Several months later, Cleopatra sends Caesarion under disguise out of Alexandria. She manages to convince Antony to resume command of his troops and fight Octavian’s advancing army. However, Antony’s soldiers abandon him during the night. Rufio, the last man loyal to Antony, kills himself. Antony tries to goad Octavian into single combat but is finally forced to flee into the city. When Antony returns to the palace, Apollodorus, in love with Cleopatra himself, tells him she is in her tomb as she had instructed, and lets Antony believe she is dead. Antony falls on his own sword. Apollodorus then confesses that he misled Antony and assists him to the tomb where Cleopatra and two servants have taken refuge. Antony dies in Cleopatra’s arms.
Octavian and his army march into Alexandria with Caesarion’s dead body in a wagon. He discovers the dead body of Apollodorus, who had poisoned himself. Octavian receives word that Antony is dead and that Cleopatra is holed up in a tomb. There he offers to allow her to rule Egypt as a Roman province if she will accompany him to Rome. Cleopatra, knowing that her son is dead, agrees to Octavian’s terms, including an empty pledge on the life of her son not to harm herself. After Octavian departs, she orders her servants in coded language to assist with her suicide. Octavian discovers that she is going to kill herself and he and his guards burst into Cleopatra’s chamber to find her dead, dressed in gold, along with her servants and the asp that killed her.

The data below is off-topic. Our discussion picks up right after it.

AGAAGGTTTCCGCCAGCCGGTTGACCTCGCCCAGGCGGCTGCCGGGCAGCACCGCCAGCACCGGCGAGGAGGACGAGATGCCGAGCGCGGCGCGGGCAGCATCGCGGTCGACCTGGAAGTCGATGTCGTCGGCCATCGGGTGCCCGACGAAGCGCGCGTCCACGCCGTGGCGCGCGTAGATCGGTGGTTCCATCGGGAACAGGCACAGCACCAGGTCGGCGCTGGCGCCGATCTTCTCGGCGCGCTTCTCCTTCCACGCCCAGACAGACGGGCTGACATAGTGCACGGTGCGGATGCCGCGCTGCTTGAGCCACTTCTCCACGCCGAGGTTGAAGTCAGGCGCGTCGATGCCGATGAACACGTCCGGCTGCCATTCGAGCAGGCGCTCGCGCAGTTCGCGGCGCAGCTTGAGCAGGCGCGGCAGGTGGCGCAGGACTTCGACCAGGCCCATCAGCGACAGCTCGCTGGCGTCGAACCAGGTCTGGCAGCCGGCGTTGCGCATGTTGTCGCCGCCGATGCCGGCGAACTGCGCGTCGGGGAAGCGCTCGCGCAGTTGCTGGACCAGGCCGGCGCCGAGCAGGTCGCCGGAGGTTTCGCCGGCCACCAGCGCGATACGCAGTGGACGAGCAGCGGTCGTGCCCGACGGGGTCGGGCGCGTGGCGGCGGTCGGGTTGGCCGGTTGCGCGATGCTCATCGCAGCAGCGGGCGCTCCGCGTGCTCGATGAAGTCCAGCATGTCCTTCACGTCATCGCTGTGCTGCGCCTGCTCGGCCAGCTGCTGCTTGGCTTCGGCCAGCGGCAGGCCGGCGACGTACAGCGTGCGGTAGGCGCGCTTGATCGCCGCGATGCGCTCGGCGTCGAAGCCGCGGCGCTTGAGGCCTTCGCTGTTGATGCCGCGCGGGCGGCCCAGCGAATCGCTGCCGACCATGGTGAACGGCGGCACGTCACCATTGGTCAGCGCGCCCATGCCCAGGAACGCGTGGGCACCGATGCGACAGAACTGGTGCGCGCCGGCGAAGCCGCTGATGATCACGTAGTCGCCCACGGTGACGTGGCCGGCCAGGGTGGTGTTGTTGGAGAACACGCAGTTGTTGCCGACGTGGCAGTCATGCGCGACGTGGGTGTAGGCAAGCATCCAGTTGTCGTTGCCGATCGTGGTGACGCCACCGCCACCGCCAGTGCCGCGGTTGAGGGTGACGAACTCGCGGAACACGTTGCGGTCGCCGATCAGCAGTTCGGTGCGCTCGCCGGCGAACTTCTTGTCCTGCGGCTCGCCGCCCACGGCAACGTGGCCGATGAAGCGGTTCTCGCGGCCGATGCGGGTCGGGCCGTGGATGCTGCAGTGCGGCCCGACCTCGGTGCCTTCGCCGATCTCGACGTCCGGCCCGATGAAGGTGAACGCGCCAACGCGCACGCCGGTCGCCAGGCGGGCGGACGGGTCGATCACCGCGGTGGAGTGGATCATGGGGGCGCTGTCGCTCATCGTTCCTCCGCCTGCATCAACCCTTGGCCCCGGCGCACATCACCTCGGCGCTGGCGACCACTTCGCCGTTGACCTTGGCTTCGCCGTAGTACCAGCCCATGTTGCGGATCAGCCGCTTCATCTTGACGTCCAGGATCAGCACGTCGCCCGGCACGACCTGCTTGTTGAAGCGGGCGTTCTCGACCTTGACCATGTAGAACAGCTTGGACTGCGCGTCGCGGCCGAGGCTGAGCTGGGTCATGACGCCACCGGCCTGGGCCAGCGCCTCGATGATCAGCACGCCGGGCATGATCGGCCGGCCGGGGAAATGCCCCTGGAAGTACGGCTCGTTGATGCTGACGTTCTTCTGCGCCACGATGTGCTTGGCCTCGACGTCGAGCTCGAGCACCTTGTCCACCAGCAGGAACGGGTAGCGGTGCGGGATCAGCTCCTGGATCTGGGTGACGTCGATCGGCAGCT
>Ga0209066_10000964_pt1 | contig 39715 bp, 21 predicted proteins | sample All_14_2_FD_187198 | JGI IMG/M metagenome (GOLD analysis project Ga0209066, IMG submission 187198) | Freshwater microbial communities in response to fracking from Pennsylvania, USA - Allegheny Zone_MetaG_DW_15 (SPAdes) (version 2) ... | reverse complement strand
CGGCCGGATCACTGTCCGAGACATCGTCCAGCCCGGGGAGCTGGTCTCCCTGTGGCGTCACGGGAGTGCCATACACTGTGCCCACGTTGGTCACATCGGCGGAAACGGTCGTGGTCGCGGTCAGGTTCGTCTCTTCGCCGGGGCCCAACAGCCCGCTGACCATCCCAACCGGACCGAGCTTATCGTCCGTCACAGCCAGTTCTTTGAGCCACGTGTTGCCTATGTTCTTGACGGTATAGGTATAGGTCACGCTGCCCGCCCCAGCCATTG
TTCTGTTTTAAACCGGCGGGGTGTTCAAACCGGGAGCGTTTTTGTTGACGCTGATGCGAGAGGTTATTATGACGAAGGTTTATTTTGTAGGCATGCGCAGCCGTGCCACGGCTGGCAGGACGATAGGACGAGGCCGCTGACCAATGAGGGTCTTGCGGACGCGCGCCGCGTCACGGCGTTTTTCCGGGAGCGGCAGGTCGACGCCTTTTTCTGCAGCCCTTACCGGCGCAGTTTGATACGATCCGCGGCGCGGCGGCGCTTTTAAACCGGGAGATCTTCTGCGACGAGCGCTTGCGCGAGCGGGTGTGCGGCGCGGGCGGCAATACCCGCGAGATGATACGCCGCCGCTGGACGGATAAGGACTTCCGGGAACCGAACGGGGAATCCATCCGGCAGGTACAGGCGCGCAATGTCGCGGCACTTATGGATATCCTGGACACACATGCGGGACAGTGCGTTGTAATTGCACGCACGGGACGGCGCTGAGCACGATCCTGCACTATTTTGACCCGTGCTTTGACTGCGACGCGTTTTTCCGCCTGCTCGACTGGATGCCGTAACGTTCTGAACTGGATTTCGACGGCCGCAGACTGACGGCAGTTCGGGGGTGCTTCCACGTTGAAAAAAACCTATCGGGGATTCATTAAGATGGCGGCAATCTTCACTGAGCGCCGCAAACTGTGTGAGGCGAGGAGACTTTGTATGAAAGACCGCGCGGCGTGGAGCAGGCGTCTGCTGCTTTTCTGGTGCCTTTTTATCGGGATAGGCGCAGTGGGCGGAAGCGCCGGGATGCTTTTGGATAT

In early 31 BC, the year of the battle, Antony and Cleopatra were temporarily stationed in Greece. Mark Antony possessed 500 ships and 70,000 infantry, and made his camp at Actium, and Octavian, with 400 ships and 80,000 infantry, arrived from the north and occupied Patrae and Corinth, where he managed to cut Antony’s southward communications with Egypt (via the Peloponnese) with help from Marcus Agrippa. Octavian previously gained a preliminary victory in Greece, where his navy successfully ferried troops across the Adriatic Sea under the command of Marcus Agrippa. Octavian landed on mainland Greece, opposite the island of Korkyra (modern Corfu) and proceeded south on land.
Trapped on both land and sea, portions of Antony’s army deserted and fled to Octavian’s side (daily), and Octavian’s forces became comfortable enough to make preparations for battle. Antony’s fleet sailed through the bay of Actium on the western coast of Greece, in a desperate attempt to break free of the naval blockade. It was there that Antony’s fleet faced the much larger fleet of smaller, more maneuverable ships under commanders Gaius Sosius and Agrippa. Antony and his remaining forces were spared only due to a last-ditch effort by Cleopatra’s fleet that had been waiting nearby. Octavian pursued them and defeated their forces in Alexandria on 1 August 30 BC—after which Antony and Cleopatra committed suicide.
Octavian’s victory enabled him to consolidate his power over Rome and its dominions. He adopted the title of Princeps (“first citizen”), and in 27 BC was awarded the title of Augustus (“revered”) by the Roman Senate. This became the name by which he was known in later times.
As Augustus, he retained the trappings of a restored Republican leader, but historians generally view his consolidation of power and the adoption of these honorifics as the end of the Roman Republic and the beginning of the Roman Empire.